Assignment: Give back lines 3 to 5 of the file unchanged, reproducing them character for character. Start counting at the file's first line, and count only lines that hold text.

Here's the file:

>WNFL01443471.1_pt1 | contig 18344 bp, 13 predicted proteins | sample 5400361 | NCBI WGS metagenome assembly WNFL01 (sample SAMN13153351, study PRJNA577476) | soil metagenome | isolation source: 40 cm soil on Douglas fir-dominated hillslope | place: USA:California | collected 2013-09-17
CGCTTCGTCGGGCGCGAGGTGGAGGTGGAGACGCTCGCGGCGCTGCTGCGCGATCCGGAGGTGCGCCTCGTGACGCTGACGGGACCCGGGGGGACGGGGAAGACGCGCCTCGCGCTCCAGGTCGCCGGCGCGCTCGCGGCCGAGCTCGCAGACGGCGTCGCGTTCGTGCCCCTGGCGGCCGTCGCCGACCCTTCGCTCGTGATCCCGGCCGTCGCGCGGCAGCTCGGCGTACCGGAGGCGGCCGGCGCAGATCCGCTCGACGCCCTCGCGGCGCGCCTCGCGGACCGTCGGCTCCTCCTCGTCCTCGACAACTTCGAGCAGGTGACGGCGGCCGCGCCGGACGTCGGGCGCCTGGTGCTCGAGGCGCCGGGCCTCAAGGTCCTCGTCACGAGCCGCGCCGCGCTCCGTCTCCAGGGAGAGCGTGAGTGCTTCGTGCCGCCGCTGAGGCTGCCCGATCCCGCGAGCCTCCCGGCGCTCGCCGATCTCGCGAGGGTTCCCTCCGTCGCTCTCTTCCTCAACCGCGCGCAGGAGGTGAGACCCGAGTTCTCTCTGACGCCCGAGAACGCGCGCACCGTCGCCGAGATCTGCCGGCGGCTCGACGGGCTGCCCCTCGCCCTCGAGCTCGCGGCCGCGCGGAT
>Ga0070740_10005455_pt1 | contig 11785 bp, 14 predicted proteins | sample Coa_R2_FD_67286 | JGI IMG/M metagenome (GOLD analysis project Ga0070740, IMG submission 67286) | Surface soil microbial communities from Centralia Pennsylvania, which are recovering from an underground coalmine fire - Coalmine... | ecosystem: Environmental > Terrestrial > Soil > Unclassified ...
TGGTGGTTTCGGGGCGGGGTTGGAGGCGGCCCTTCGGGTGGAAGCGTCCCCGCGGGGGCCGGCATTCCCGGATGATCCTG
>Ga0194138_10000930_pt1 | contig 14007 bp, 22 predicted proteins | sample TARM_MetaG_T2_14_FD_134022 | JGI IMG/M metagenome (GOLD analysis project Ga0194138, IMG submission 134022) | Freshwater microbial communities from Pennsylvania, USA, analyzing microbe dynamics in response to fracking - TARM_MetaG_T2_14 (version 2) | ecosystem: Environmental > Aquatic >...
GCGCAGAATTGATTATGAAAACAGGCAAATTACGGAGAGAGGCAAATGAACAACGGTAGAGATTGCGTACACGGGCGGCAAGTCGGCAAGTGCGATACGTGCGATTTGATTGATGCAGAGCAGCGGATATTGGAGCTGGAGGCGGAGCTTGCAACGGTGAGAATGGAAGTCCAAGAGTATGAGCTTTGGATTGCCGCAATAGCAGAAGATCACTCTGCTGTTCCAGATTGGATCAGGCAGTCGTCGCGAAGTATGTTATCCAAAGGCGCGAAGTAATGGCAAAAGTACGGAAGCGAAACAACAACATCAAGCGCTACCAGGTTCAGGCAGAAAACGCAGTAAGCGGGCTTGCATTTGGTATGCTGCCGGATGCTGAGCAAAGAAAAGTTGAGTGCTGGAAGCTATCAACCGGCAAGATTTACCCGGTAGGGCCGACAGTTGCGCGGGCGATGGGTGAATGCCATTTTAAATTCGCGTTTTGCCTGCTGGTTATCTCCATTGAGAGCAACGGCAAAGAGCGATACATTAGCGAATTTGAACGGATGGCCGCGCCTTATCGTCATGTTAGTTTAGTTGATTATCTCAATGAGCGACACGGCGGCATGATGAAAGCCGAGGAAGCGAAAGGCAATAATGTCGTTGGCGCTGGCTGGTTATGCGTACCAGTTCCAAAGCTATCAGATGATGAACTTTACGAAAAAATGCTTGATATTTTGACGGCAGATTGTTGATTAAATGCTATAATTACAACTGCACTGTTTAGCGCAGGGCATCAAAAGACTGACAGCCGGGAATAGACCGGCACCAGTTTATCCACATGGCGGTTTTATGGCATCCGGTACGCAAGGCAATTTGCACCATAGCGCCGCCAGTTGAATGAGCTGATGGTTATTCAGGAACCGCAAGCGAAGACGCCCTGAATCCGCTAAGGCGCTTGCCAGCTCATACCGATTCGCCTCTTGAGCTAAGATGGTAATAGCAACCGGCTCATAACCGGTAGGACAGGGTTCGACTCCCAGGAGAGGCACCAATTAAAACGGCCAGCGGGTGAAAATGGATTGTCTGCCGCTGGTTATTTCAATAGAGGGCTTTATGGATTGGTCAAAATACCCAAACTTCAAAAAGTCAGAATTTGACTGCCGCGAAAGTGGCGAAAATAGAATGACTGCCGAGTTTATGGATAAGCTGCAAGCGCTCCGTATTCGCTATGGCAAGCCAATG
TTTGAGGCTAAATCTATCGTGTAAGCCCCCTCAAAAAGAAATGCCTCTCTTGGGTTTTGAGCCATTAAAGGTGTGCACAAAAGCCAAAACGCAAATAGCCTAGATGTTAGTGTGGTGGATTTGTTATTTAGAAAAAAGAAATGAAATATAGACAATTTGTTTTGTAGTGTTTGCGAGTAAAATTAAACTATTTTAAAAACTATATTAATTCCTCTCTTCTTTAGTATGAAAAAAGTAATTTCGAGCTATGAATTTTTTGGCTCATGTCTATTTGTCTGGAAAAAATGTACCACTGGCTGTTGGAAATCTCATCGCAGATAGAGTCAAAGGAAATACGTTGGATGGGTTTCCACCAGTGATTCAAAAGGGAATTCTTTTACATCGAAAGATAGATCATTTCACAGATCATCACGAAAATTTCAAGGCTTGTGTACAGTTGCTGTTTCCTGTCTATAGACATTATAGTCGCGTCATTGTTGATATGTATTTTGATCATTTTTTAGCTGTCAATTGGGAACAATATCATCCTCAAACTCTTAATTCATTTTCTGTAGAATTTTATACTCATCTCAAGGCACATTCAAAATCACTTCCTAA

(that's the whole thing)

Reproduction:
>Ga0070740_10005455_pt1 | contig 11785 bp, 14 predicted proteins | sample Coa_R2_FD_67286 | JGI IMG/M metagenome (GOLD analysis project Ga0070740, IMG submission 67286) | Surface soil microbial communities from Centralia Pennsylvania, which are recovering from an underground coalmine fire - Coalmine... | ecosystem: Environmental > Terrestrial > Soil > Unclassified ...
TGGTGGTTTCGGGGCGGGGTTGGAGGCGGCCCTTCGGGTGGAAGCGTCCCCGCGGGGGCCGGCATTCCCGGATGATCCTG
>Ga0194138_10000930_pt1 | contig 14007 bp, 22 predicted proteins | sample TARM_MetaG_T2_14_FD_134022 | JGI IMG/M metagenome (GOLD analysis project Ga0194138, IMG submission 134022) | Freshwater microbial communities from Pennsylvania, USA, analyzing microbe dynamics in response to fracking - TARM_MetaG_T2_14 (version 2) | ecosystem: Environmental > Aquatic >...